i wrote about four pages -- >> smart girl. >> it started in a girl's locker room. i said i don't know anything about this. and she said i will help you. she was a little amused, i think, of the whole idea. >> we have been teasing you all morning about not liking halloween. is that true? >> i'm sort of the halloween grinch. >> how can that be? >> you get a scary reputation and you're sort of like the santa claus of halloween. we used to open house and trillions of kids would come and finally my wife said, no, no more. let's just turn off the lights and cower in the basement. >> you almost died. you're in a good place now? >> i'm in a good place, yeah, yeah. you know, i did almost die and i got smashed up pretty well and i don't think you ever completely recover from that, but the body's amazing, and i'm mostly okay. >> good to see you. >> you're the first person we ever had twinkies in the green
room for. i hope you appreciated the prenation. it with us hard. >> it was totally great to walk in an see them. >> it was such a pleasure to see you. >> me too. >> 350 million books, something like that? >> sometimes it feels like my age. >> no. that's incredible, "a good marriage" opens october 30rd. [ male announcer ] at northrop grumman,
in cases of rape and incest, just like the right-wing republicans in congress. they want to overturn roe v. wade. so does she. "i think roe v. wade should be overturned." barbara comstock even voted with right-wing republicans to require women seeking an abortion to undergo transvaginal ultrasounds. that's all i need to know. i'm john foust and i approve this messge.
♪ "call me." you know the voice. blondie put punk on the map. it's hard to believe but the band is celebrating 40 years on the scene. wow. now fans are getting a look back like never before. anthony mason sat down with the architects of a modern music revolution. anthony, good morning. >> good morning. blondie's crisp stein was a rarity. a music who also took photographs, maybe because he had a striking subject. his bandmate and then girlfriend debbie harry. ♪ they were the most successful band to emerge from new york's punk scene. blondie would have four number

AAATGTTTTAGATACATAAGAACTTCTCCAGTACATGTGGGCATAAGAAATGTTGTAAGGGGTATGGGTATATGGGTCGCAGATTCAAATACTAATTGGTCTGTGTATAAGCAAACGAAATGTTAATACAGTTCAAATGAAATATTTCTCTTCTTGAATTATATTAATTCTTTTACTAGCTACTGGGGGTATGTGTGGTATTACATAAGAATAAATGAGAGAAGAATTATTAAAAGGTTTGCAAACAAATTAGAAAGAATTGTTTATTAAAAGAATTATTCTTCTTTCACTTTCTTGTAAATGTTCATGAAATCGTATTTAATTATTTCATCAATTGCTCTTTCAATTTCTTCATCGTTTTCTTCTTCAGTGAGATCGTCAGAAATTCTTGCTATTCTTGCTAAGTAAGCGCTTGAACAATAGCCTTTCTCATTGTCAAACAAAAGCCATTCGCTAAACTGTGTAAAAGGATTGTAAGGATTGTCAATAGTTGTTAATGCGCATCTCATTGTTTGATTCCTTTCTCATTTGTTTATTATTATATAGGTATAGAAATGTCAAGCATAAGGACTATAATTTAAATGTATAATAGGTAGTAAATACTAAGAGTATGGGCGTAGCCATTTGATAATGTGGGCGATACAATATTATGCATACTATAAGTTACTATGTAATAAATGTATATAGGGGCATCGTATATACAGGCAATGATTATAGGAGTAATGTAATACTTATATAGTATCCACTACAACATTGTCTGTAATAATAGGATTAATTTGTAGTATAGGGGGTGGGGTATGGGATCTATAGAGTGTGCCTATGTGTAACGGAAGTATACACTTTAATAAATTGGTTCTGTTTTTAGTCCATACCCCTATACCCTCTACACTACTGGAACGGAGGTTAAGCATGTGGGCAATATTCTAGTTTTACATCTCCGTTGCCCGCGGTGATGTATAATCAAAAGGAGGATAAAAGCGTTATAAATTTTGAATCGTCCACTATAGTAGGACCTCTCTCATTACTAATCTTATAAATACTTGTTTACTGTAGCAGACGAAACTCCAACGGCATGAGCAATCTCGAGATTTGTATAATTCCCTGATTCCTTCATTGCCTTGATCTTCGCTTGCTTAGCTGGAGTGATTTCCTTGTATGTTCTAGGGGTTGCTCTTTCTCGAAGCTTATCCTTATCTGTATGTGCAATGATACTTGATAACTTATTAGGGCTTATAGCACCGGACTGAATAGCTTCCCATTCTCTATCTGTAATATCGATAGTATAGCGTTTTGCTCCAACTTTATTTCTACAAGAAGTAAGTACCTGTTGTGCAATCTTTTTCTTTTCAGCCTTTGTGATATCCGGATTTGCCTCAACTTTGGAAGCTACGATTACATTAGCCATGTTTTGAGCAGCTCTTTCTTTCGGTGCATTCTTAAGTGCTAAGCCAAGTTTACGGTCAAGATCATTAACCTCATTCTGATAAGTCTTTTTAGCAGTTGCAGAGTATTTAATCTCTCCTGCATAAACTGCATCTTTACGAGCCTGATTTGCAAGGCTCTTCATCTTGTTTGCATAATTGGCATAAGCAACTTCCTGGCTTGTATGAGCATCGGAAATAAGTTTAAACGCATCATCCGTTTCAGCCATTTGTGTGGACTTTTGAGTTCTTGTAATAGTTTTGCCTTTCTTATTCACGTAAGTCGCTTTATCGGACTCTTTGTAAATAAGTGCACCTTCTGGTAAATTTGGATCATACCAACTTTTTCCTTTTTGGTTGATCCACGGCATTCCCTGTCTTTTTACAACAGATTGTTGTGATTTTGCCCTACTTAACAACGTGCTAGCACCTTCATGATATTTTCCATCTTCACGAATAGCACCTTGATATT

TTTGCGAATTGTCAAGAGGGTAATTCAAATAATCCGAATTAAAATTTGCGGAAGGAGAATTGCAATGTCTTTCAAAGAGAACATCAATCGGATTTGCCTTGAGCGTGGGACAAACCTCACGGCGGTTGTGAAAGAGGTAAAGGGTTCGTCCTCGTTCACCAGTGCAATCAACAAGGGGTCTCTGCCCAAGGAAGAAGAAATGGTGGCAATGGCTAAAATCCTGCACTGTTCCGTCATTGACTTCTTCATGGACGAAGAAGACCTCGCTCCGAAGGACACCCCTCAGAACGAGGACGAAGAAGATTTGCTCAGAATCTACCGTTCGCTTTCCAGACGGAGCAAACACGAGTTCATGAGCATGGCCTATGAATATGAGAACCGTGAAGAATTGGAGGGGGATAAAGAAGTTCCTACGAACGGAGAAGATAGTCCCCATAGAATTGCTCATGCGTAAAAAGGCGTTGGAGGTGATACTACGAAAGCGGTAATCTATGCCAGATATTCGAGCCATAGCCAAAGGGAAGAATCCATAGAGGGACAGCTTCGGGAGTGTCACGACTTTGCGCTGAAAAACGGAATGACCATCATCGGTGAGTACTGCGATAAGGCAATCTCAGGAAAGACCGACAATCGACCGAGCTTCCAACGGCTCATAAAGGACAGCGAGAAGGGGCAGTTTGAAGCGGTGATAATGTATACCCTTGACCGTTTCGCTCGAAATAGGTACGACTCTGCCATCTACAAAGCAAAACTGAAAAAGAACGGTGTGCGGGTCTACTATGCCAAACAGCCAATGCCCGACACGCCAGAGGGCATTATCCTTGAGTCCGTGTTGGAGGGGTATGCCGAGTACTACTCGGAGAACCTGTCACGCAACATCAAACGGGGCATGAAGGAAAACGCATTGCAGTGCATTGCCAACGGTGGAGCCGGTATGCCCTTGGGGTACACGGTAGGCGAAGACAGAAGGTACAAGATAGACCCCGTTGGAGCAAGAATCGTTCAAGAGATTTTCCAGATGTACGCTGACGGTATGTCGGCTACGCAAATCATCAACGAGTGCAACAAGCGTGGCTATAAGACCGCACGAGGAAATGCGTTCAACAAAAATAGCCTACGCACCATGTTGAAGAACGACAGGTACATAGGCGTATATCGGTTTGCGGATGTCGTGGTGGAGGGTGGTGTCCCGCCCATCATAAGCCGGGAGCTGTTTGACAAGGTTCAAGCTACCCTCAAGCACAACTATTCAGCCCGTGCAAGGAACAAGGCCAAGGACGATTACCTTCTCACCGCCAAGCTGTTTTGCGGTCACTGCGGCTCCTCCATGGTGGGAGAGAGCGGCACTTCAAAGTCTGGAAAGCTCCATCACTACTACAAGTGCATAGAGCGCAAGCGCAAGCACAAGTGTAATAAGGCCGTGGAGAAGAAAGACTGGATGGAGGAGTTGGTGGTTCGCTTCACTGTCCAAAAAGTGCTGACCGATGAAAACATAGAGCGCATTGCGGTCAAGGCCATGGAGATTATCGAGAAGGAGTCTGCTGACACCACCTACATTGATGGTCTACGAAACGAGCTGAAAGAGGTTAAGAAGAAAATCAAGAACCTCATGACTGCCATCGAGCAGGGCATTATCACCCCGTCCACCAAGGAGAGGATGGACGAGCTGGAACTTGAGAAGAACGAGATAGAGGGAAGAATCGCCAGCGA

one hits in the late '70s and early '80s. >> why do you guys make it? >> we really knew who we were and what we were doing, you know. it wasn't sort of some kind of applied venn near. ♪ >> debbie harry would become the face of the band she and chris stein founded. his pictures, the images that helped make her rock's first pinup girl. >> how did you feel having your face put out there like that? >> i wasn't always comfortable in front of the camera. when i was a kid in high school, i really didn't like the way they looked. i was also very sort of iffy about it. it's something i grew into and i think a great deal of that, you know, comfort was due to working with chris. >> what did you do? >> i don't know. it was always very casual. somebody recently asked me if i
would try to position debbie. that stuff never went on. >> stein's new book "negative: me, blondie, and the adven of punk" chronicles the scene that gave rise to the groups like talking heads and the ramones. >> was it a competitive environment? >> no inericly. it was very familial. i remember using all of ramon's equipment including guitars. when the contracts of records a loomed over the horizon, then it became competitive. ♪ >> blondie's commercial breakthrough was "heart of glass" in 1979. with a female lead singer, the band was pushing boundary just as harry herself was pushing the fashion envelope i did get in trouble for this dress. the record company was appalled that i made a dress out of a